Battle of Bubaigawara

The Battle of Bubaigawara (分倍河原の戦い, Bubaigawara no tatakai) was part of the decisive Kōzuke-Musashi Campaign during the Genkō War in Japan that ultimately ended the Kamakura Shogunate. It was fought on the banks of the Tama River in central Musashi province in what is now part of the city of Fuchū, Tokyo on May 15 and 16, 1333, it pitted the anti-shogunate imperial forces led by Nitta Yoshisada against the forces of the Hōjō-led Kamakura shogunate. It was the final major battle in Kōzuke-Musashi Campaign and was preceded by the Battle of Kumegawa.

Battle of Bubaigawara
Part of the Kamakura period
Monument marking the site of the Battle of Bubaigawara
DateMay 15–16, 1333
Bubaigawara, in present-day Fuchū, Tokyo
35°40′06″N 139°28′07″E / 35.66833°N 139.46861°E / 35.66833; 139.46861
Result Victory for the imperial forces
Japanese Crest mitu Uroko.svg Forces loyal to the Kamakura Shogunate Imperial Seal of Japan.svg Forces loyal to the Emperor Go-Daigo
Commanders and leaders
Japanese Crest mitu Uroko.svg Hōjō Yasuie
Japanese Crest mitu Uroko.svg Hōjō Sadakuni
Japanese Crest Nitta hitotu Hiki.svg Nitta Yoshisada
207,000 100,000

The battleEdit

After his victory three days earlier at the Battle of Kumegawa, Nitta Yoshisada took time to rest his horses and men. Meanwhile, the forces loyal to the Shogunate retreated to Bubaigawara to regroup. Unbeknownst to Nitta, the Shōgun's forces had received reinforcements on the 14th greatly restoring strength and morale.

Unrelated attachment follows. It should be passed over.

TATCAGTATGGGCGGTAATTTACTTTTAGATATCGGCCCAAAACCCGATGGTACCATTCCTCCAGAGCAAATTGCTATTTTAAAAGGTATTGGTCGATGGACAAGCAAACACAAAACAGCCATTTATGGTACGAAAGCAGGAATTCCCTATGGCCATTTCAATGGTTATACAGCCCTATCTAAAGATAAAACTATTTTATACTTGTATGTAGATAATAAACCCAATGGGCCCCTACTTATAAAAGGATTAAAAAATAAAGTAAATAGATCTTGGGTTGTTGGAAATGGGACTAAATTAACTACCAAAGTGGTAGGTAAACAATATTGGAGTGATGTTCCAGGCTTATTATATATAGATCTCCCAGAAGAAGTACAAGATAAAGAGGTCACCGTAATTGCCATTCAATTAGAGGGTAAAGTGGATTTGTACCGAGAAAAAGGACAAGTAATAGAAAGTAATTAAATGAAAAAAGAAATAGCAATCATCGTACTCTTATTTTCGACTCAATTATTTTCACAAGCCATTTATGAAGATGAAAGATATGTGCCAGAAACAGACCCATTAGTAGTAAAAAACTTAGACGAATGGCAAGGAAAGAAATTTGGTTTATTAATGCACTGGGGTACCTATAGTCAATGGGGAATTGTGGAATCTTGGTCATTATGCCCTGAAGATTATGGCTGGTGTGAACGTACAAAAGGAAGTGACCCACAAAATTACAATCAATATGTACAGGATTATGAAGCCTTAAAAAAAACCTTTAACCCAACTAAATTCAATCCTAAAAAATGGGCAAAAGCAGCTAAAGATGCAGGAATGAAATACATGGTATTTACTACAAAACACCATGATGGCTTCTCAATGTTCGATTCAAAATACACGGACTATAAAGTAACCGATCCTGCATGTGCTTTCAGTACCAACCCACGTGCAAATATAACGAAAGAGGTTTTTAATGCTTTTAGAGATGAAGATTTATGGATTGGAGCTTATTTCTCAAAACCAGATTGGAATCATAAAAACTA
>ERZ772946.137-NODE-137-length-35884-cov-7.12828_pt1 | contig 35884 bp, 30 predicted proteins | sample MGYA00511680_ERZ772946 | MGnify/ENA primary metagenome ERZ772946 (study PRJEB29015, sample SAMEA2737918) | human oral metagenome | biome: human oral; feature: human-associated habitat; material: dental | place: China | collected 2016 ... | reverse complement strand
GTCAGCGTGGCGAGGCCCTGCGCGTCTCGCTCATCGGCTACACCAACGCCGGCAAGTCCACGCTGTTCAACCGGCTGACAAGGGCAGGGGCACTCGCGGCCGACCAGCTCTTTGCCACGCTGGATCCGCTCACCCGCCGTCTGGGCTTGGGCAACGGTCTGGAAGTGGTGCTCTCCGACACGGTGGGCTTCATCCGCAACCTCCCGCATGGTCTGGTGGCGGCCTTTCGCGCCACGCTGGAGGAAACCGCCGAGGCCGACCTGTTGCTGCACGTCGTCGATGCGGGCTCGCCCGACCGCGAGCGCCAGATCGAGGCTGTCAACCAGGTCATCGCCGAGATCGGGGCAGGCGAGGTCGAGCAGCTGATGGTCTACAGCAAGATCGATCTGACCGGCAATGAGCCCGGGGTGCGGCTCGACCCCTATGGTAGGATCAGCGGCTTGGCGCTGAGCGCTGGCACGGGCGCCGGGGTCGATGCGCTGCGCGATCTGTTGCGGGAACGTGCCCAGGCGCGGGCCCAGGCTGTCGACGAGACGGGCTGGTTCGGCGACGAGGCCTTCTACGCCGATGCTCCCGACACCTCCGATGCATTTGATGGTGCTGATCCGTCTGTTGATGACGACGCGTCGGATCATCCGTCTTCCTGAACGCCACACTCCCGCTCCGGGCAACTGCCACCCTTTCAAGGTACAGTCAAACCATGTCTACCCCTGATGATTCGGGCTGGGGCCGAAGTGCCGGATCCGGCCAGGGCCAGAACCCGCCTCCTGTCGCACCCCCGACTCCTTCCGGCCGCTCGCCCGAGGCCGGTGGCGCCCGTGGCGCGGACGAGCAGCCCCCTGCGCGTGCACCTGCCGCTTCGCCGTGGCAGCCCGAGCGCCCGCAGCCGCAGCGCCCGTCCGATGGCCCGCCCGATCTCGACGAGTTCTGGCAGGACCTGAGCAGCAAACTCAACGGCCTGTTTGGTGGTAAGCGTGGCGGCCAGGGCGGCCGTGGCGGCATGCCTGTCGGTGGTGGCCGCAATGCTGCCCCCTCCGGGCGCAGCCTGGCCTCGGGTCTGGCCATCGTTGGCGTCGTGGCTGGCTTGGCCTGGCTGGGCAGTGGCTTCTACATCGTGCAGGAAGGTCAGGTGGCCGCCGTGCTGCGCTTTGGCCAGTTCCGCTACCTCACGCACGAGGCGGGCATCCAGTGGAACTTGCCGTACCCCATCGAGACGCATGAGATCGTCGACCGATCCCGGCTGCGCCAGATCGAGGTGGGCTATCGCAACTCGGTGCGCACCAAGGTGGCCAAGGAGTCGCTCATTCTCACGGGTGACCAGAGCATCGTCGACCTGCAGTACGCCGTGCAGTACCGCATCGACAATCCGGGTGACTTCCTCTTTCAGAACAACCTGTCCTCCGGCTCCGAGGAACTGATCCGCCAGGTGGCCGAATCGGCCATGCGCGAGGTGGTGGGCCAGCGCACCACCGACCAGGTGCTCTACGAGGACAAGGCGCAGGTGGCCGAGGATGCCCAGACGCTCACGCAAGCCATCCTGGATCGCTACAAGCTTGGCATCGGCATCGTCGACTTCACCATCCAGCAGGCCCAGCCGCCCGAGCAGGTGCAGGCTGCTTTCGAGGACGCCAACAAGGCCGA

As the Imperial forces advanced on Bubaigawara on the 15th, the Shōgun's forces attacked with a great archery barrage and thus halted the Imperial attack. The main body of the Shōgun's army then engaged Nitta's army, and despite aggressive counterattacks by Nitta, heavy losses forced Nitta to retreat.[1]

Had the Shogunate forces immediately pressed their advantage of the First day, it was likely their victory would have been complete. However, during the night of the 15th, Nitta received critical reinforcements led by Miura Yoshikatsu. And at dawn on the 16th, Miura led his fresh troops and attacked an unsuspecting enemy. Nitta Yoshisada and his brother Nitta Yoshisuke advanced to the front while Miura harassed the enemy from the rear.[1]

The ResultEdit

The battle resulted in a rout in favor of the Nitta brothers and Miura. Although the Shogunate forces held the initial advantage, their failure to exploit it led to defeat.[2]


The remnants of the Hōjō forces retreated in disarray to Kamakura where they regrouped. The forces led by Nitta pursued and were victorious during the Siege of Kamakura.[2]


  • McCullough, Helen Craig (1959). "The Taiheiki. A Chronicle of Medieval Japan." 1959. Charles E. Tuttle Company, Tokyo, ISBN 0-8048-3538-1.
  • Sansom, George (1963). "A history of Japan 1334-1615." Eight Printing (1993). Charles E. Tuttle Company, Tokyo, ISBN 4-8053-0375-1
  • Papinot, E. (1910). "Historical and Geographical Dictionary of Japan. 1972 Printing. Charles E. Tuttle Company, Tokyo, ISBN 0-8048-0996-8.


  1. ^ a b McCullough, Helen Craig (1959): pp. 274-285.
  2. ^ a b Sansom, George (1963): pp. 19-21

Coordinates: 35°40′06″N 139°28′07″E / 35.66833°N 139.46861°E / 35.66833; 139.46861